Table 2
Pain score Group A % of group A Group B % of group B
MILD (0-4) 17 56.66% 28 93.31%
MODERATE (5-8) 12 40% 2 6.66%
SEVERE >9 1 3.33% 0 0%

Grades of pain score in both groups:

In group A 17 patients were having mild pain, and13 were having moderate to severe pain as compare to group B where only 2 patients have moderate pain and 93.31%of patients were having mild pain.

Figure 2

Analysis of pain score

Table 3
Group Mean pain score
A(non buffered) 4.033 + 2.12
B(buffered) 1.43 + 1.40

Comparison of mean pain score in two treatment groups:

Most of (28) the patients were having mild pain in buffered group and their mean pain score was 1.43 + 1.40 as compare to group A has 4.033 + 2.12. The two tailed p value was < 0.00001 which was statistically significant.


Local anaesthetics acts by crossing the perineural sheath and nerve membrane, these structure are only permeable to the drug in its non-ionized form.6 Most local anaesthetics are weak bases with pH ranges from 7.7 to 8.9, though they are supplied in acidic solution6 for the purpose of their stability. Buffering of solution with bicarbonate increases the amount of the non-ionized form.7,8 Many studies have recorded for comparisons between buffered and plain anaesthetic solution.6,7,9,10 Many causes for the reduction in pain with alkalinisation of the anaesthetic solution have been found. Alkalinisation of anaesthetic solution achieved by adjusting its pH towards physiological range which thereby reduces the local tissue irritation. Commercially available lignocaine with out adrenaline (pH 4.15) has a lower pH and is more painful than lignocaine with adrenaline(pH6.4).5,11,12 One should observe for the precipitation while preparing the fresh anaesthetic solution. Bupivacaine can be safely alkalinized to a pH of 7.0 – 7.4 without any risk of precipitation,11 lignocaine is stable at a slightly higher pH of 7.5412 In present study there was no problem of precipitation at mean pH of 7.1 8 ± 0.14.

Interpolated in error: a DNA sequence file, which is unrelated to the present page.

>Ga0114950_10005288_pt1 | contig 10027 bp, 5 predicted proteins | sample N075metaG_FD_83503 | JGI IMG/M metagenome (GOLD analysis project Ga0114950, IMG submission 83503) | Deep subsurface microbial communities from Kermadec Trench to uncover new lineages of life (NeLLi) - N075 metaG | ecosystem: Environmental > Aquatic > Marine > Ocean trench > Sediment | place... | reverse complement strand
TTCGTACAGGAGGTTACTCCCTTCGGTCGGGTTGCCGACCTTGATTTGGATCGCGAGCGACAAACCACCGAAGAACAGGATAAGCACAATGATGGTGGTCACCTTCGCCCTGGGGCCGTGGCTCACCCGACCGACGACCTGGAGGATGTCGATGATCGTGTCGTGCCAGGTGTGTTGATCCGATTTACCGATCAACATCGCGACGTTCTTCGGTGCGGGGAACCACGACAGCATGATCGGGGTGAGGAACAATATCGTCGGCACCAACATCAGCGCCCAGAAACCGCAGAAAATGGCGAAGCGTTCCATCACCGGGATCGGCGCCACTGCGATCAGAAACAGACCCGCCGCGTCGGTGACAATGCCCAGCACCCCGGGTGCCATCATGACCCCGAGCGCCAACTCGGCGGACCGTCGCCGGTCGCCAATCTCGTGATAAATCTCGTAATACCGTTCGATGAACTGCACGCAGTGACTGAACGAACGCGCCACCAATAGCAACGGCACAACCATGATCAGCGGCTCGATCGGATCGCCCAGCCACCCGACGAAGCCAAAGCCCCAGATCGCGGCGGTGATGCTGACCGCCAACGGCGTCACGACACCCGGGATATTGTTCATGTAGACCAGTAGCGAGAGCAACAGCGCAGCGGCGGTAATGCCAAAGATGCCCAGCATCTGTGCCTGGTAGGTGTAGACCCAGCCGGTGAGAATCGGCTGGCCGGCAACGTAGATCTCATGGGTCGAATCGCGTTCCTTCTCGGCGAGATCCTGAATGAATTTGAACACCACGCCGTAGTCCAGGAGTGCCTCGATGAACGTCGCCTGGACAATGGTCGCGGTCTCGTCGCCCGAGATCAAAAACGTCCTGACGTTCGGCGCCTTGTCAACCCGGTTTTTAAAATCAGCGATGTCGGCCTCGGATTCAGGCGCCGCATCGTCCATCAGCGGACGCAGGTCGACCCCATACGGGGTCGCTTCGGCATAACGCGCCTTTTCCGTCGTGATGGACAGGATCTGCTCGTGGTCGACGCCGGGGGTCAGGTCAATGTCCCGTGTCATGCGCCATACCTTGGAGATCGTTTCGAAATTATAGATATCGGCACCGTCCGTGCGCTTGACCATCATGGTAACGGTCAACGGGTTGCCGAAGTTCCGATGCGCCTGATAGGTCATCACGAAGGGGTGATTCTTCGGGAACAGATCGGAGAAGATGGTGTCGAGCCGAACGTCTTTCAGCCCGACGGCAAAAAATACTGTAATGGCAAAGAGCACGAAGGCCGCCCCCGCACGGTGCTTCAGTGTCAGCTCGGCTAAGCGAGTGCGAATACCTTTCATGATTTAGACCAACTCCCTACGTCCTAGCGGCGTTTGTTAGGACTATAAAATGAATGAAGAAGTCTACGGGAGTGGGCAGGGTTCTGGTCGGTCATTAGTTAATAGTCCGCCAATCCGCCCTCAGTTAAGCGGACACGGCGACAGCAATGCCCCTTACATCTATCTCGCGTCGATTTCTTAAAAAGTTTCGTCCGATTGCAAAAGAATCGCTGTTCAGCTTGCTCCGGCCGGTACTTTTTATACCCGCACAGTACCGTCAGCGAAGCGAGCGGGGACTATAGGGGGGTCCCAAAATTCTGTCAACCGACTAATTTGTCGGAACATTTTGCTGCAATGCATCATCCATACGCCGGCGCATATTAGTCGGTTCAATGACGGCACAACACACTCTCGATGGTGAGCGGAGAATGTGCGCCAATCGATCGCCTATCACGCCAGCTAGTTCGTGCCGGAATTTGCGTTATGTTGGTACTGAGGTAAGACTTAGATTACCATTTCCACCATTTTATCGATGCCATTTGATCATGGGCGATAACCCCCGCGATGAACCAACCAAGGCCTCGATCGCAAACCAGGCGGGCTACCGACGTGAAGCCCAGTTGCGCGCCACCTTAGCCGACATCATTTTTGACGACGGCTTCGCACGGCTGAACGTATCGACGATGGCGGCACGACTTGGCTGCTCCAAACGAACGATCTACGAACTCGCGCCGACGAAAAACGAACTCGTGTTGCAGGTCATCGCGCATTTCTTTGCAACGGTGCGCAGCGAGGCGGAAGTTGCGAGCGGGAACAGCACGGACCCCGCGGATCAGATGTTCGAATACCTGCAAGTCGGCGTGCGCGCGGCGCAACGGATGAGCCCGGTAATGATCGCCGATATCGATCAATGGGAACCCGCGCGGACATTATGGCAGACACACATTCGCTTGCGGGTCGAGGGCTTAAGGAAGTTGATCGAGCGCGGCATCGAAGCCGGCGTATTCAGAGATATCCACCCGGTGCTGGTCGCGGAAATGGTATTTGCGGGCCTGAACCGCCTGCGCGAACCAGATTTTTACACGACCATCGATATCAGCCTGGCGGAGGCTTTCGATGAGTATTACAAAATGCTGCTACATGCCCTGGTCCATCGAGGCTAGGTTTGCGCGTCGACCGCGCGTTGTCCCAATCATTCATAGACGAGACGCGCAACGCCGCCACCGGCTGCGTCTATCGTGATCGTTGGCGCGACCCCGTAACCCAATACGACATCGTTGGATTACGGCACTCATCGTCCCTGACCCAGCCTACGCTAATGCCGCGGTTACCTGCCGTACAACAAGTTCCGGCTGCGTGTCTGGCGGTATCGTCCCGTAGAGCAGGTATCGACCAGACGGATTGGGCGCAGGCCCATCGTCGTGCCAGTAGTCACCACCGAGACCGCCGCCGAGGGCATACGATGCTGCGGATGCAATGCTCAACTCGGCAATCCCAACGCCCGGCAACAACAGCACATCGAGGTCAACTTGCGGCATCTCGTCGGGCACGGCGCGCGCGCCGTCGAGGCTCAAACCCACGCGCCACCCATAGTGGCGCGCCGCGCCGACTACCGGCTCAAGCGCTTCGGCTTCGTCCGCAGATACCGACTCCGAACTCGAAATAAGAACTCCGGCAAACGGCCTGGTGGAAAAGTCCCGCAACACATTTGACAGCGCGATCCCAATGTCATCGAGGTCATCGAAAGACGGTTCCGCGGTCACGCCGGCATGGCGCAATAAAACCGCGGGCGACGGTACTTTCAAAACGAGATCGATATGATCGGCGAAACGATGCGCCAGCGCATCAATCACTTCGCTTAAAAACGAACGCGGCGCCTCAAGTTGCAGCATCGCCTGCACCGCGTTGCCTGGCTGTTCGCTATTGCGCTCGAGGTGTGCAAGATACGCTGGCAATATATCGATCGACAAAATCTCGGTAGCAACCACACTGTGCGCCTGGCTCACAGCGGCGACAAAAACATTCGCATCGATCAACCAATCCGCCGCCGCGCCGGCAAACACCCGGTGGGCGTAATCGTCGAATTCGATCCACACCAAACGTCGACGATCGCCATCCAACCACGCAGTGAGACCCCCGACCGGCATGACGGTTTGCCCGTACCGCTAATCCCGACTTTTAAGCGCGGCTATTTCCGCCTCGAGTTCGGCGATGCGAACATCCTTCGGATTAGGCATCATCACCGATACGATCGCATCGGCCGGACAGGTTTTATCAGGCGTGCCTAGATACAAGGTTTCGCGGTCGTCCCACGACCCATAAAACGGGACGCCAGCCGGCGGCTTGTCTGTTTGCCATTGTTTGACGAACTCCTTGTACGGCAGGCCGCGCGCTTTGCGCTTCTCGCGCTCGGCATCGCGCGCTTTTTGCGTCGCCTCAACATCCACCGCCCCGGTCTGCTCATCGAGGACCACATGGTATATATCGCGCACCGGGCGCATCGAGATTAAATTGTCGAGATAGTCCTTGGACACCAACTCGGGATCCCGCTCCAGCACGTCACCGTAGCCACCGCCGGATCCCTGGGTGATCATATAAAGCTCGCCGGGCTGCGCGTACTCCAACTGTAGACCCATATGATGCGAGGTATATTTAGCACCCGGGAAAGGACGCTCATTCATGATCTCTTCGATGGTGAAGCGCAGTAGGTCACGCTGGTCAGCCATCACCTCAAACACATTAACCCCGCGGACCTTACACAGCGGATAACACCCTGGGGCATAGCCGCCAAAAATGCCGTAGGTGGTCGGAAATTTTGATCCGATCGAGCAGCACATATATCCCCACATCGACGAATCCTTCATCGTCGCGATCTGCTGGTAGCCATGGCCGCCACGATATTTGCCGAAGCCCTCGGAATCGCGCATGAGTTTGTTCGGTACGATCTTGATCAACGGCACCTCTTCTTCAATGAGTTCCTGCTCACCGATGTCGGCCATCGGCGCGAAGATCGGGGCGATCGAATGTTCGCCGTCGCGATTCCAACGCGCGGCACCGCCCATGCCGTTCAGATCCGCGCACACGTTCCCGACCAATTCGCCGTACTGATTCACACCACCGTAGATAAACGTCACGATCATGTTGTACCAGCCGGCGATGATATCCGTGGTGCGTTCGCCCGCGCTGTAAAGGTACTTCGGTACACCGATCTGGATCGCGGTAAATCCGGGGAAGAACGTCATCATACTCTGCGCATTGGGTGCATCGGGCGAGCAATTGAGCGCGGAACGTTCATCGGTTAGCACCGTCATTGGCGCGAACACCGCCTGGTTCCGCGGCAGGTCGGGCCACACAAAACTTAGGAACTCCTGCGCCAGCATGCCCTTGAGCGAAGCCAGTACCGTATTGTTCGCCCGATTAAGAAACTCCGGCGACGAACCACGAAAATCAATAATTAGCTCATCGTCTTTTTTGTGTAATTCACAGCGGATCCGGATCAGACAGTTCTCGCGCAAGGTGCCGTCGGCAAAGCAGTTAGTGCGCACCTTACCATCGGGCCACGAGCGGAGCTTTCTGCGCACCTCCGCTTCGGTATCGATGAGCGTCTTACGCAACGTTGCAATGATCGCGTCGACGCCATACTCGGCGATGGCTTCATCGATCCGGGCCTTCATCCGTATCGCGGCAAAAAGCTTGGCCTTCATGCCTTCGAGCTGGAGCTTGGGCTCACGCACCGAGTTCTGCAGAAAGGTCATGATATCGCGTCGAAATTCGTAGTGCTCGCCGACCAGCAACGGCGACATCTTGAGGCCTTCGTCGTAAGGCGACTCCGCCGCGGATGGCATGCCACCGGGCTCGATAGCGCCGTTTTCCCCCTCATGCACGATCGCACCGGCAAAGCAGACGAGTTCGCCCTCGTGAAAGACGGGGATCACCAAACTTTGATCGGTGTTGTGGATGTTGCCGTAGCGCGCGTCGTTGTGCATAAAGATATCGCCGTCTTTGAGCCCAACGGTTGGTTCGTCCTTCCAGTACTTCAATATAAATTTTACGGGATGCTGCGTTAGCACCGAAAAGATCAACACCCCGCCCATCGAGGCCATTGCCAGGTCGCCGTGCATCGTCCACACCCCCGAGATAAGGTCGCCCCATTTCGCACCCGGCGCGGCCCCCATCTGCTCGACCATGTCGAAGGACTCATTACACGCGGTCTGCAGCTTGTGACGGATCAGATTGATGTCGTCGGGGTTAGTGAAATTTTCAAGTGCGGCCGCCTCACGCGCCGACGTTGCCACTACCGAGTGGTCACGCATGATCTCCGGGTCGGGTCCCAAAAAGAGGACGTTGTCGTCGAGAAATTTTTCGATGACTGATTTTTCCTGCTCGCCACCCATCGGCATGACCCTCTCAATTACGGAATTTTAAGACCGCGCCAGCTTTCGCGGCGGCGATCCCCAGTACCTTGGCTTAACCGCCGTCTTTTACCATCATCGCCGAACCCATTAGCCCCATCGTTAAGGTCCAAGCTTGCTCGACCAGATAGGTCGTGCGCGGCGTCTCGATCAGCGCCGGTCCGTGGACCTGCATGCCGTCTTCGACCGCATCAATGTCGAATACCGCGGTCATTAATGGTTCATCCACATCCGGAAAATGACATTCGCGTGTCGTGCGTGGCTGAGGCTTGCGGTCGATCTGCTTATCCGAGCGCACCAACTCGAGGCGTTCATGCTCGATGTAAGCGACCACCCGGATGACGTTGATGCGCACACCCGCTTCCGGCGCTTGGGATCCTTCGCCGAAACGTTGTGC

Zahl et al in 199113 have done study on the effect of bicarbonate on mixtures of lign ocaine, bupivacaine and hyaluronidase with or without epinephrine in peribulbar anaesthesia. The author concluded that pH adjustment of solution with bicarbonate could be painless, well tolerated and safe method which effectively achieves akinesia and shortens the onset of anesthesia compared to lidocaine and hyaluronidase combination providing a cost-effective alternative.14

Meg C Minasian et al studied15 relation between pH of anaesthetic solution and patient pain perception with peribulbar injection of standard local anaesthesia at pH 4.87 or an alkalinized solution with addition of 8.4% sodium bicarbonate at pH 7.44. Meg C Minasian study concluded that the mean pain score of two treatment groups were near to similar. Higher in who received the

pH adjusted solution, compared to who received the plain solution. The small difference was not significant. His study showed no difference in the reduction in the pain.

In present study the mean pH of solution A was 6.18 ± 0.13 and solution B was 7.18 ± 0.14 and mean pain score was 1.43 + 1.40 as compare to group A has 4.033 + 2.12. The two tailed p value was < 0.00001 which was statistically significant.

Absence of hyaluronidase increases the risk of pain during injection, postoperative strabismus and diplopia found out by American academy of ophthalmology in 2001.16 As the study was not accepted widely further research requires to establish fact. Galindo et al had reported that by alteration of the pH of local anesthetic solution the time of onset and spread of neural blockade could be increased significantly.17 Gupta R P, Kapoor G18 in 2006 studied for the Safety and Efficacy of Sodium Bicarbonate versus Hyaluronidase in Peribulbar Anesthesia and concluded that Sodium bicarbonate reduce d the time of onset and increase the successful block rate without any side effects. In 2016, Dr. Sachin, Dr. Siddarth19 studied for Sodium bicarbonate as an alternative to hyaluronidase in ocular anesthesia during cataract surgery and conclude that the use of sodium bicarbonate with LA for cataract surgery is safe, effective and economical.

Our study also found sodium bicarbonate 7.5% safe, painless and economical alternative to hyaluronidase.


Addition of sodium bicarbo nate 7.5% to mixture of lignocaine 2% with bupivacaine 0.5% is safe, painless and cheap alternative to sodium hyaluronate.

Source of Funding


Conflict of Interest